If you visit the McCoy House located in Old Town San Diego and wander through its museum exhibits toward the back, you will discover a hidden gem. This is where I first encountered Lt. George Horatio Derby and his humorous writings. Later, I came across his name again in doing the research for my novel, Waltz With Me, in which my main character spends some time in 1854 San Diego.
It turns out Lt. Derby went by many names including: John Phoenix, Squibob, & Professor John Phoenixiana. These were pen names which he used for writing humorous articles enjoyed by readers throughout the country. Why so many? Well in one case a competing writer had assumed Derby’s pen name without permission and as a result, Lt. Derby decided to change his pen name altogether. In true Derby form, he did so by writing an obituary for his previous pen name.
In reading about Lt. Derby I discovered that he had something of a naughty sense of humor and was rather well known for his practical jokes. One of his most famous is the time he wrote and illustrated several tongue-in-cheek suggestions regarding the new design of the army’s uniform.
My favorite of his suggestions was this:
Part of the idea was that if a soldier attempted to desert during battle, the captain could merely use a long rope to lasso the soldier by the hook on his pants and drag him back to the front line! In the meantime, it was suggested, the hook could also be used to hang a pair of boots during a march or hang a pot over a fire at mealtimes. The story goes that the Secretary Jefferson did not appreciate Derby’s sense of humor and were it not for other officials pleading Derby’s case, he might have found himself in a heap of trouble!
The story of Lt. George Horatio Derby connects with the history of San Diego in 1853. Apparently, the river which is so nicely contained today once had the nerve to wander all over the land, sometimes emptying into San Diego Bay and other times ending in False Bay (now known as Mission Bay). Occasionally it even threatened the Old Town settlement. Worst of all, however, was the fear that it would drop so much silt into the San Diego Bay the bay would no longer be usable as a major harbor. So the government decided to do something about it and sent for Lt. Derby, whose day job was a soldier and engineer in the U.S. Army, to come oversee the building of a dike which would permanently divert the river into False Bay.
Lt. Derby employed local Native Americans to do the labor and spent his off time writing and playing jokes – including the time a Miss Whaley was dared into climbing into a cask which, once she was in, somehow managed to find itself rolling downhill with her inside. His humorous stories about San Diego during this time were extremely popular throughout the country. Unfortunately, his dike was not as successful, washing out in a storm just two years later. There would be several more attempts made by the government before the river was truly contained in the 1950’s.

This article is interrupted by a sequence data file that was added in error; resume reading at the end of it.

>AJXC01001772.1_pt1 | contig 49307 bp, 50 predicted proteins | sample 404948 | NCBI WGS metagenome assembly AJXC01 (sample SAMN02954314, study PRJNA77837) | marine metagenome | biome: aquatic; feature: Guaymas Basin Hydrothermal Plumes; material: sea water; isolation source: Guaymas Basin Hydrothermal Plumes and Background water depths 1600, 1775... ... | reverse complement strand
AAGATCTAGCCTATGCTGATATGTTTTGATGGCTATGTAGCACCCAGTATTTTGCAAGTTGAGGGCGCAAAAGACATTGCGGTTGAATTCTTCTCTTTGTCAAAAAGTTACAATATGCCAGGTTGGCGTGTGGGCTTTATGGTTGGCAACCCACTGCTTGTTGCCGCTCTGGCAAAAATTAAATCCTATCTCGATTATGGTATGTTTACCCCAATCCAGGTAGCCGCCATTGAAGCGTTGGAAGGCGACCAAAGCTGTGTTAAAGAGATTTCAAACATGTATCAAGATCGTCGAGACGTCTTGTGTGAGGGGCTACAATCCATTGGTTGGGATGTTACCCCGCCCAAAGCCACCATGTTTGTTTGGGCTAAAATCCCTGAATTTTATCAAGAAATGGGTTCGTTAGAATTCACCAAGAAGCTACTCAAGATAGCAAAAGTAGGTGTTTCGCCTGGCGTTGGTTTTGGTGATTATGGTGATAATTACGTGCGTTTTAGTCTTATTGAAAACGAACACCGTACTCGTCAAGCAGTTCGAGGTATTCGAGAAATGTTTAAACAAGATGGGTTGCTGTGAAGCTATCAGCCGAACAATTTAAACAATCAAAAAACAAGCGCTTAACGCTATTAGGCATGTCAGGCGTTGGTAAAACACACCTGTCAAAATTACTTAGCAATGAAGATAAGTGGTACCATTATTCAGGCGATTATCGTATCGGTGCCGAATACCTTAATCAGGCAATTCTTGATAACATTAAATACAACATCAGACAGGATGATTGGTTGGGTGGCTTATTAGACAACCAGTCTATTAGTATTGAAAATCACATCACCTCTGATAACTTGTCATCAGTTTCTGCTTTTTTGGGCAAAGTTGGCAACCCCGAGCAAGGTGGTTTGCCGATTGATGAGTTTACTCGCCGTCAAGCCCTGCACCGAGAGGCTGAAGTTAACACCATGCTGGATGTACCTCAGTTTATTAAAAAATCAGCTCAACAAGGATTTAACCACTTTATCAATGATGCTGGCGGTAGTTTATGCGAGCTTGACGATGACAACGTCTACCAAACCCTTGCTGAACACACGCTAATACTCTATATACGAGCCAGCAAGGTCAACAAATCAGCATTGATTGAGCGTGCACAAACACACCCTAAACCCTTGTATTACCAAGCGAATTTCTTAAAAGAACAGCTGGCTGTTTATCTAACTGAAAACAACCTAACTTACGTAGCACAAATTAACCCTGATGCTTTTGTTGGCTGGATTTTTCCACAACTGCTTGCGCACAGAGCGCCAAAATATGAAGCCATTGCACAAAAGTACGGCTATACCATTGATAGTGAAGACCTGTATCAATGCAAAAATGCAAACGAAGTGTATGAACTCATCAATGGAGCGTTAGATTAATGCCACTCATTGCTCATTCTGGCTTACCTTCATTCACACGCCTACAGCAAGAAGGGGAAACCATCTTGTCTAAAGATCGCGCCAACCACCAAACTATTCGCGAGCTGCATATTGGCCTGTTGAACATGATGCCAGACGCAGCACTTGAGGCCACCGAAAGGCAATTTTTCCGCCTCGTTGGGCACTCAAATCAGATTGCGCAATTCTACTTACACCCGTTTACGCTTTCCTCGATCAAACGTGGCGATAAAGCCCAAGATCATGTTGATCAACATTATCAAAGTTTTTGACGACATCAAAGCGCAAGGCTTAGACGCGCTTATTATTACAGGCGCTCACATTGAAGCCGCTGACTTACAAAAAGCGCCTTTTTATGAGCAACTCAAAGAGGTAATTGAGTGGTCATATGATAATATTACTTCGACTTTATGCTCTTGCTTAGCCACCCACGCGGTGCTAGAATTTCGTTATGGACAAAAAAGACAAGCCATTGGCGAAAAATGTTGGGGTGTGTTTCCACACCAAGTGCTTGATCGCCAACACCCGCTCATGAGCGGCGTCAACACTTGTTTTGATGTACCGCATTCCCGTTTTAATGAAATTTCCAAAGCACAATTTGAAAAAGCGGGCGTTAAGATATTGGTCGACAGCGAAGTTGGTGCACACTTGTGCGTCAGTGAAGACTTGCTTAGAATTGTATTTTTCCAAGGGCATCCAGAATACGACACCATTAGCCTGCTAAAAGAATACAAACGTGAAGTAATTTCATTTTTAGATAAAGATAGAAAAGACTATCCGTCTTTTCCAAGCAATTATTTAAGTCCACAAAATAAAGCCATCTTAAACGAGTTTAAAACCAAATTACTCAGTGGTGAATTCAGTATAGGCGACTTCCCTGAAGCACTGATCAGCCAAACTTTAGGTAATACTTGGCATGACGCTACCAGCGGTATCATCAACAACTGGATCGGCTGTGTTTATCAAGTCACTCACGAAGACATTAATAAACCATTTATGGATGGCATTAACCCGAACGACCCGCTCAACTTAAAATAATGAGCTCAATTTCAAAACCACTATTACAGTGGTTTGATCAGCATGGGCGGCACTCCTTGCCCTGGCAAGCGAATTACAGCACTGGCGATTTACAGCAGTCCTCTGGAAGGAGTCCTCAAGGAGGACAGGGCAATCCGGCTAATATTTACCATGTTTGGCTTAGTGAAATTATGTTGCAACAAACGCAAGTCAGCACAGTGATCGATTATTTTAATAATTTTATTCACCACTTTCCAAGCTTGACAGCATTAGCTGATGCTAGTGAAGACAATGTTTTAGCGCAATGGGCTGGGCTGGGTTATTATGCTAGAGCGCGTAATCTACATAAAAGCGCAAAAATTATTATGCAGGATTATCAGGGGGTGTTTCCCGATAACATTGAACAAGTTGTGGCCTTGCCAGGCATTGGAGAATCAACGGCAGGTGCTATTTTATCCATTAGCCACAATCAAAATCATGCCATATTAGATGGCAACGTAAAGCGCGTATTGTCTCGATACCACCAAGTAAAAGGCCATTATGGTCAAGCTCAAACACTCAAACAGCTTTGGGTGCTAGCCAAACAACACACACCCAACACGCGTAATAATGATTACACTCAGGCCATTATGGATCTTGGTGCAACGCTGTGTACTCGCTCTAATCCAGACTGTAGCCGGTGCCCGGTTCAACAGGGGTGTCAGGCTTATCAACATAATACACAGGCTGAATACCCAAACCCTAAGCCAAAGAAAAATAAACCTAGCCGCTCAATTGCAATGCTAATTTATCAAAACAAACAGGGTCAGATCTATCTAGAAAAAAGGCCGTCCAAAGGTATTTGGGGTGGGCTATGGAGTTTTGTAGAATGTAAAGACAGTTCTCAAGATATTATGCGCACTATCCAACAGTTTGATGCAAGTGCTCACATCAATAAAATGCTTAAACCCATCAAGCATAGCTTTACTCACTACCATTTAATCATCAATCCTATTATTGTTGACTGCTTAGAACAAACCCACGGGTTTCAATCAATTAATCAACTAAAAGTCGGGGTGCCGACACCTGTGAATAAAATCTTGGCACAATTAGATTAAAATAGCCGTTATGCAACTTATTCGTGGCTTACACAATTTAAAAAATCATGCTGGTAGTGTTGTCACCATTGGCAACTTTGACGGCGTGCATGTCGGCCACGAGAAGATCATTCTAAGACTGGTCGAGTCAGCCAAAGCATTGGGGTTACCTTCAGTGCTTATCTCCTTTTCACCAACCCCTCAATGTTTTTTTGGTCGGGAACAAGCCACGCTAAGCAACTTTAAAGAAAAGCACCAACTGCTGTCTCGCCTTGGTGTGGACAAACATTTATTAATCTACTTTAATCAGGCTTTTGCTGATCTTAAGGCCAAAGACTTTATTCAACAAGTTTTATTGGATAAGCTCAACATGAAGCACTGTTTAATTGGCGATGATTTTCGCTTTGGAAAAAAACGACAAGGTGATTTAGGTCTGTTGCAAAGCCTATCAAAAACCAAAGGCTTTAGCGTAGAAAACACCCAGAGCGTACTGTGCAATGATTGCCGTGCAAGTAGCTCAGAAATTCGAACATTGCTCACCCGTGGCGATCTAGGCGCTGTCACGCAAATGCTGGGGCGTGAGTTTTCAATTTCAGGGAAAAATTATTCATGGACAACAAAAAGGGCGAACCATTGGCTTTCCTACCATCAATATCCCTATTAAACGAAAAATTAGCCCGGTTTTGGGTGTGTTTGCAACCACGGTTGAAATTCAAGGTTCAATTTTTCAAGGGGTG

The dike was not Derby’s only job here in San Diego. In fact, there was a time when the editor of the San Diego Herald, Judge J.J. Ames, had to go to San Francisco for a while on business and left Lt. Derby in charge. It will probably come as no surprise that all did not continue as usual in the Judge’s absence. Derby took the opportunity to essentially revamp the conservative paper into one full of wit, satire, and political articles opposed to the paper’s usual stance. Several of the local citizens took issue with Derby’s handling of political topics, though Judge Ames, upon his return, commented only, “Phoenix has played the ‘devil’ during our absence, but he has done it in such a good humored manner, that we have not a word to say.” Derby’s role as interim paper editor was rather short lived, though it did garner him national infamy (including catching the attention of Illinois politician, Abraham Lincoln).
Derby eventually moved away from San Diego in 1855. Fortunately for my story, however, he was still in San Diego at the beginning of 1854 and if you get the chance to read my novel, you’ll see he makes a significant cameo appearance or two.
So now you know a little something about Lt. George Horatio Derby and his connection with San Diego.
What do you think of Lt. Derby’s suggestions for the army’s uniform?
Has anyone ever played a practical joke on you? Or have you played a joke on someone else?
I’d love to read about your stories in the comments below!